By John Helmer, Moscow
In the cartoon, Mighty Mouse was always on the defensive, repelling attacks from wicked aggressors, cats, for example, or dogs. When the cartoon first began in 1942, the words of the theme song were also defensive: “Mr. Trouble never hangs around, When he hears this mighty sound: ‘Here I come to save the day!’ That means that Mighty Mouse Is on the way!” After the defeat of Germany, Mighty Mouse changed his tune: he moved on to the offensive: “Here he comes, that Mighty Mouse, Coming to vanquish the foe With a mighty blow! Don’t be afraid any more ‘Cause thing won’t be like they’ve been before!” The mouse now decides who the enemy is.
In real life, in the sanctions war against Russia, the US Government has decided through the Office of Foreign Assets Control (OFAC) which Russians to attack, In the process, though unreported, the sanctions give millions of dollars’ worth of benefits to the business rivals and competitors of OFAC’s targets. The European Union, and its member governments, claim they will protect their companies from this US Government-backed asset raiding; in practice they don’t.
A new London High Court case reveals how OFAC helped an Anglo-Indian businessman named Pradip Dhamecha default on a two-year old loan and keep more than £34 million of Victor Vekselberg’s money because Vekselberg had been sanctioned by OFAC four months after the loan was signed and Dhamecha’s bank pocketed his cash. The court ruling, issued on September 12, also declares that the British Government’s policy to stop the extra-territorial reach of the US sanctions to British law and jurisdiction is worthless. “I do not consider the alleged policy is material”, declared Mark Pelling, a practicing Queen’s Counsel serving as a High Court judge.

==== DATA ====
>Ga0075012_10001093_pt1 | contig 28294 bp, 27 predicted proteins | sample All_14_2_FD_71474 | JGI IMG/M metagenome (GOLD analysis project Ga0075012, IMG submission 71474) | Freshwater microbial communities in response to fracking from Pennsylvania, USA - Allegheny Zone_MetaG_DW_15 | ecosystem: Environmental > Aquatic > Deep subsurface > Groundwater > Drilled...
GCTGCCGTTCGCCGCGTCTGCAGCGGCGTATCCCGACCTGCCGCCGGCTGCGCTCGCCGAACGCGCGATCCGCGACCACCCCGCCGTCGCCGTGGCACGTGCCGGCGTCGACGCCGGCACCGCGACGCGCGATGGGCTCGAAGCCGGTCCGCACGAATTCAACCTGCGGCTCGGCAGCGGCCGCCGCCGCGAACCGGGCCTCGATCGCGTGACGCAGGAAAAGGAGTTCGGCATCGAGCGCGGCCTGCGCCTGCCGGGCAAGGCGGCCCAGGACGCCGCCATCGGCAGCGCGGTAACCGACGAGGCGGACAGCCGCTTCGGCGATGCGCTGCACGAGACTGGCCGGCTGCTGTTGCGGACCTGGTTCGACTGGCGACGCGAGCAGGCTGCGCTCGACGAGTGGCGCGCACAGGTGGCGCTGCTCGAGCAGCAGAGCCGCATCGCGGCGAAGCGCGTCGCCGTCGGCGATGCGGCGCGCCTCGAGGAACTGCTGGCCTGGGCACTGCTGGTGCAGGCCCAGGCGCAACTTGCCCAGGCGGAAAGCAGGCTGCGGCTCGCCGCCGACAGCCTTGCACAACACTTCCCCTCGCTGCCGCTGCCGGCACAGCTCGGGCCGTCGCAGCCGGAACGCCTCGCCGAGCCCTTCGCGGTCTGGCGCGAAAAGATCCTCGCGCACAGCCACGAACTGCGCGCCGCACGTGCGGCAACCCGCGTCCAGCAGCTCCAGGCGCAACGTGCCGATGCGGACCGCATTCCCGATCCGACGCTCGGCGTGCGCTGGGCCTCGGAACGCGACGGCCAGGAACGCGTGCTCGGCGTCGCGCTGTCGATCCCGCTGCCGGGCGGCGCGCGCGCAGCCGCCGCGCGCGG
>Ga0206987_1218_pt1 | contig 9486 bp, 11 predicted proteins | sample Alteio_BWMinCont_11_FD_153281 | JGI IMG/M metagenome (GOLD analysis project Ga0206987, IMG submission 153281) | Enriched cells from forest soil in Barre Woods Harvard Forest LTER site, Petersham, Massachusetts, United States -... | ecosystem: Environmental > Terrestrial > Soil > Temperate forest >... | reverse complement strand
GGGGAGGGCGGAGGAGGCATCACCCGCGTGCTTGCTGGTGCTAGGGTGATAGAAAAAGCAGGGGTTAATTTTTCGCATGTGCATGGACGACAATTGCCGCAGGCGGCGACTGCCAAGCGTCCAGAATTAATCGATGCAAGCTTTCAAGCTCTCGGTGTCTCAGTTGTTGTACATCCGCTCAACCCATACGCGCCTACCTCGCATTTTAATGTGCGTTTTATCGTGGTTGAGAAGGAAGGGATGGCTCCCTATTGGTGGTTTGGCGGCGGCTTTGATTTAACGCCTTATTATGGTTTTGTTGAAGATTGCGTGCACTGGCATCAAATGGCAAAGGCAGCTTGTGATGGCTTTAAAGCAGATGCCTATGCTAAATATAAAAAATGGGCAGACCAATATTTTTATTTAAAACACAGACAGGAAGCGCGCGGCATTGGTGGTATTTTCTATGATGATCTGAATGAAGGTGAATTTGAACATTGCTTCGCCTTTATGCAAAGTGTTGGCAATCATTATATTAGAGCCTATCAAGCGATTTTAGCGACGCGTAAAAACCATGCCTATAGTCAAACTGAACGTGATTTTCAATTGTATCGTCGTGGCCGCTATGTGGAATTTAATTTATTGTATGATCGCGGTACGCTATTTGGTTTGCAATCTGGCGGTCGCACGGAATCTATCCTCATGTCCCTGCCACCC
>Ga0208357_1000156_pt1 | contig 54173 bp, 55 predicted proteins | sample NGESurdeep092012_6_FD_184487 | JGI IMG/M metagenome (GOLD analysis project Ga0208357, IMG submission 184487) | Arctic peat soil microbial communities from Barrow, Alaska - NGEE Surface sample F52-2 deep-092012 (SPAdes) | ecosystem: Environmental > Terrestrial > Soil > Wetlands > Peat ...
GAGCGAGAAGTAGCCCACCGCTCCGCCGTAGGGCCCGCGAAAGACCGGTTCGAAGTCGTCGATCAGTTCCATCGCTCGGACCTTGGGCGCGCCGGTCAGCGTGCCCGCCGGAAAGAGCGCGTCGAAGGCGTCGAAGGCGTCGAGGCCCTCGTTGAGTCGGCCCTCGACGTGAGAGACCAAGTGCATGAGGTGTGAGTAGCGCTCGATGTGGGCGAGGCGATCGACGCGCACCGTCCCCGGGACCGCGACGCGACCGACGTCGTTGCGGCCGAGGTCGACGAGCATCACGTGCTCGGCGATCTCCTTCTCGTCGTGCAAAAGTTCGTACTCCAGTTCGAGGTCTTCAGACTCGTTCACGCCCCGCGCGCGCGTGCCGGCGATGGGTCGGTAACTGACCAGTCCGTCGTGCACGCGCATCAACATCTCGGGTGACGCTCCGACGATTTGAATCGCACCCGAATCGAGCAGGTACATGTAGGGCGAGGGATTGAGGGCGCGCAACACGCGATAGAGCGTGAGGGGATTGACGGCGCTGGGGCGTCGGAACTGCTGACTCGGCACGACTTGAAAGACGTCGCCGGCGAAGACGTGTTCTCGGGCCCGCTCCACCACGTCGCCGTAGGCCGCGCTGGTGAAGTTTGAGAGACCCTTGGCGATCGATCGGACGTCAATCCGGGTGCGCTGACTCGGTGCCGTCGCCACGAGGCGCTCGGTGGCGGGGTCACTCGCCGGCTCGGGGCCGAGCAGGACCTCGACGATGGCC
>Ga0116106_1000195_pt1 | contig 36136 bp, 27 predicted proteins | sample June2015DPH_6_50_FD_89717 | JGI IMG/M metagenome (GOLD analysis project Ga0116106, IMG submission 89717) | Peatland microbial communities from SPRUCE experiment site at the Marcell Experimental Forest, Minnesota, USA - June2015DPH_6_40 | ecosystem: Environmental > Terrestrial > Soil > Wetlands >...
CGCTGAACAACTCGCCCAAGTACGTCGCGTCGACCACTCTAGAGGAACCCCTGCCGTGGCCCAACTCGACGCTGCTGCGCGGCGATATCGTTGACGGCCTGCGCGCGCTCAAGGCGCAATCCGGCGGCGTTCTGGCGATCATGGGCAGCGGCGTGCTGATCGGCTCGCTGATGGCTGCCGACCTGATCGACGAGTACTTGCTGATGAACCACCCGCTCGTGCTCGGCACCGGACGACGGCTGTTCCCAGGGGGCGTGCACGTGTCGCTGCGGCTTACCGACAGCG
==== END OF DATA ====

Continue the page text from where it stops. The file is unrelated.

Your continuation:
The outcome of the case, Pelling decided, turns on the right of might; that is, Dhamecha’s right not to pay Vekselberg what he owes because the American Government might sanction Dhamecha for doing so. “Payment,” claimed the judge, heaping conditionals and subjunctives upon each other, “has been impliedly [sic] prohibited because of the probability [sic] that the relevant sanction will be imposed if [sic] it pays [Vekselberg company] the sums it is entitled to under the contract.” (more…)